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Leadless Pacemakers

Traditional pacemakers have been the standard treatment option for patients with severe/symptomatic bradycardia, an arrhythmia indicating an unusually slow heart rate.  While there have been significant advancements in pacemaker technology since its introduction in 1958, pacemaker devices have continued to require the creation of a surgical pocket under the skin on the upper portion of the chest wall in order to hold the power source, and the use of leads to reach the pacing site.  Current leadless pacemaker devices are self-contained enclosed capsules that include the pacemaker electronics and battery, and are delivered via catheter to the right ventricle of the heart.  Leadless pacemakers function similarly to traditional single-chamber ventricular pacemakers without requiring transvenous leads or the need for a surgical pocket.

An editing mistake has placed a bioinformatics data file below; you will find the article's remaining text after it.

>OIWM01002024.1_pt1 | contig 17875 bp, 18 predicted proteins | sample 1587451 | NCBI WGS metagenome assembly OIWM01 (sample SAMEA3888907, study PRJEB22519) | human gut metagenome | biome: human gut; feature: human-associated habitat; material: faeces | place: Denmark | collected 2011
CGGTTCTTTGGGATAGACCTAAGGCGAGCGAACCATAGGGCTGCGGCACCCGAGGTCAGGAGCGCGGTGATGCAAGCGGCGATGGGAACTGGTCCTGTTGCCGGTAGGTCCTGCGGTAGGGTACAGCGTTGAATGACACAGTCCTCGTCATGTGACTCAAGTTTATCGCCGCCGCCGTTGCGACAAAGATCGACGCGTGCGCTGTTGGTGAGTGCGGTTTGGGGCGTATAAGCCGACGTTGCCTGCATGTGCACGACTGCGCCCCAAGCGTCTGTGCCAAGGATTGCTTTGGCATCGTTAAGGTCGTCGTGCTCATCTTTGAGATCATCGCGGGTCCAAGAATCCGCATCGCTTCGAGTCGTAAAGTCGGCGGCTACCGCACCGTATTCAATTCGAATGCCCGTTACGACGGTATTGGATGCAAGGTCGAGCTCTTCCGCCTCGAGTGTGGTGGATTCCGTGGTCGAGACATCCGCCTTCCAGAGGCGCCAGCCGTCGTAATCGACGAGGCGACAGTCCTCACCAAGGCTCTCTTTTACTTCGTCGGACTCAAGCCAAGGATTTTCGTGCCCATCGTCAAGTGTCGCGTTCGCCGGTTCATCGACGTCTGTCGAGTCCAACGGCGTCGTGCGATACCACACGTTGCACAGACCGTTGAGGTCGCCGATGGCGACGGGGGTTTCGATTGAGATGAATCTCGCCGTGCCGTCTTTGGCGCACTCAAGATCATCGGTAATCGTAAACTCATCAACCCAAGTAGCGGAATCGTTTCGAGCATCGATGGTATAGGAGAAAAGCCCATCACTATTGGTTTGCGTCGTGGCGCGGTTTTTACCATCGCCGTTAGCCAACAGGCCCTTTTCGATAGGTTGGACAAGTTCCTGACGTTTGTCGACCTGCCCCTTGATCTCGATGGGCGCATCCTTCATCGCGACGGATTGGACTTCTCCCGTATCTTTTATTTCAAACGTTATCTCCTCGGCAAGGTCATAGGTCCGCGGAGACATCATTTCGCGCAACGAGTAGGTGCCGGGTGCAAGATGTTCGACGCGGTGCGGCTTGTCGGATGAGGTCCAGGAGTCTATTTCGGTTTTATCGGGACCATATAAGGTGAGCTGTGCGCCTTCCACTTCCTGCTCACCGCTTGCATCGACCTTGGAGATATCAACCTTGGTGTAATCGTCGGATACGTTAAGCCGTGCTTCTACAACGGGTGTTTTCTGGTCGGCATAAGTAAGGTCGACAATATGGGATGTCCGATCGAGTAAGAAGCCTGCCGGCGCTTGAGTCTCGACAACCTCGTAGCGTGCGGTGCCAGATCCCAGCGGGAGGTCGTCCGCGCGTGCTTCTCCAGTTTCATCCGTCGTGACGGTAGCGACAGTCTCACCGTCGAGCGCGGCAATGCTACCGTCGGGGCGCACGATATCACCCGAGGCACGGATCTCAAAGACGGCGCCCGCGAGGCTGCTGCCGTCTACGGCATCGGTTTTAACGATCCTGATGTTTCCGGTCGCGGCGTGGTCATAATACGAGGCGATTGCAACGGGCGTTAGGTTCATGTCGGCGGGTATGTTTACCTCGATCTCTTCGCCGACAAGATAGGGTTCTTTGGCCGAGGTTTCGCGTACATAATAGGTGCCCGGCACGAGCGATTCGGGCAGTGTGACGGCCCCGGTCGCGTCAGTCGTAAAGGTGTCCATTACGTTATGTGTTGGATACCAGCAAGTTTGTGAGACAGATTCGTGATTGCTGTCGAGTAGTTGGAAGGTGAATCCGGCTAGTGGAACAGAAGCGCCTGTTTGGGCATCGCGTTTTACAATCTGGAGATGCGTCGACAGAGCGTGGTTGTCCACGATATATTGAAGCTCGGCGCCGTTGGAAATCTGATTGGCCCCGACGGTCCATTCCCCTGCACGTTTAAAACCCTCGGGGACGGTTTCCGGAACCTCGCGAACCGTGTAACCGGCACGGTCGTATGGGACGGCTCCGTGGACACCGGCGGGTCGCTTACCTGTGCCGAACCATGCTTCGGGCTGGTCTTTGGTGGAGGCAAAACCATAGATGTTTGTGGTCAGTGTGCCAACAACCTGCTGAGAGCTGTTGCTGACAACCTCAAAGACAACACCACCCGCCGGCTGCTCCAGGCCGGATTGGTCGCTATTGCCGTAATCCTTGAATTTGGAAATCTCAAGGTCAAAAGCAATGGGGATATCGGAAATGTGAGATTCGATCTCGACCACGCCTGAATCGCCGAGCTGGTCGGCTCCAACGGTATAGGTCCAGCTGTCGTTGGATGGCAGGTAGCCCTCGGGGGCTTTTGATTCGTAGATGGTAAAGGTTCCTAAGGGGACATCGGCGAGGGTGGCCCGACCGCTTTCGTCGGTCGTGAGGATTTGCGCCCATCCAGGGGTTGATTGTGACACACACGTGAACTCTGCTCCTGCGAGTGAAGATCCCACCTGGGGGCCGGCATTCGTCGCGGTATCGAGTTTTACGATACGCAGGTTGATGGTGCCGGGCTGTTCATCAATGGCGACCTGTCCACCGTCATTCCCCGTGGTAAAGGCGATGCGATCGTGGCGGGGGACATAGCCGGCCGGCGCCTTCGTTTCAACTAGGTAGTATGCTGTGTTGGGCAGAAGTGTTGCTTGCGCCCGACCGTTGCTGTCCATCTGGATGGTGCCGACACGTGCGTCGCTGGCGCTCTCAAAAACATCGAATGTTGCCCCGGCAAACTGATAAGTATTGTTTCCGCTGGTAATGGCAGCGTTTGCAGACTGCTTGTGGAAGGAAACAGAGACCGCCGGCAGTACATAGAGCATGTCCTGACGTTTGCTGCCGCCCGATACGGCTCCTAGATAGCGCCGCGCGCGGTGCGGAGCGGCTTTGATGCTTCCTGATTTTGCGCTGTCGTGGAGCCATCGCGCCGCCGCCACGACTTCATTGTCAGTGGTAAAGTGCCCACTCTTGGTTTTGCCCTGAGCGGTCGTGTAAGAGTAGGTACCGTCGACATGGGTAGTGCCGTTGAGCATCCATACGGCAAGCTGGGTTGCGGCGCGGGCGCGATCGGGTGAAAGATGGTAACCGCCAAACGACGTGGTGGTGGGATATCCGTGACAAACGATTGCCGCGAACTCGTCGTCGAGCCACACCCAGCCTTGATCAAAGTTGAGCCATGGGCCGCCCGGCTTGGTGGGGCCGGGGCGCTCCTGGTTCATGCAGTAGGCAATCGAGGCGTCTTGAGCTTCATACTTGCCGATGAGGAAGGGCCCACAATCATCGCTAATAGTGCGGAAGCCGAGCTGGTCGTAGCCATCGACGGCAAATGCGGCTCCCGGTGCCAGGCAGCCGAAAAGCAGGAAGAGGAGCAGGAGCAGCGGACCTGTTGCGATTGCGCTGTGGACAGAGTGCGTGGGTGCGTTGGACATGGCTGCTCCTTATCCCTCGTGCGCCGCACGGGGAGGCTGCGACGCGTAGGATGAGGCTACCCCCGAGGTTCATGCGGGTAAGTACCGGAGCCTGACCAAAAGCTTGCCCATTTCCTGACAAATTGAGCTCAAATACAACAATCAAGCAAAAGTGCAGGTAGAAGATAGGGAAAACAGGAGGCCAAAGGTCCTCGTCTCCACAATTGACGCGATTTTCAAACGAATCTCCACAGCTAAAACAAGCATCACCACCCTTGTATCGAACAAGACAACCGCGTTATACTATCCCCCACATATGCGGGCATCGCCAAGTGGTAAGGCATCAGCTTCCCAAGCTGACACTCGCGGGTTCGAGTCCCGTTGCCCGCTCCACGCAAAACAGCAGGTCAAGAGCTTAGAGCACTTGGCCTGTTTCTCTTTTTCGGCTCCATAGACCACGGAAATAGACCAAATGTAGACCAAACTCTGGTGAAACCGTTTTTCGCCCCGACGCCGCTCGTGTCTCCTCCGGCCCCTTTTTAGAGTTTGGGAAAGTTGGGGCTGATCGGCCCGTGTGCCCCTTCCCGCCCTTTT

CMS issued a Medicare National Coverage Determination (NCD) on January 18, 2017 which allows for coverage of leadless pacemakers under Coverage with Evidence Development (CED) with certain conditions. The complete determination is available on our website.

 

Decision Memo

Clinical Study Approvals

Study Title: The Micra CED Study
Sponsor: Medtronic, Inc
ClinicalTrials.gov Number: NCT03039712
CMS Approval Date: 03/09/2017

Study Title: Micra Transcatheter Pacing System Post-Approval Registry
Sponsor: Medtronic, Inc
ClinicalTrials.gov Number: NCT02536118
PMA Number: P150033
CMS Approval Date: 02/09/2017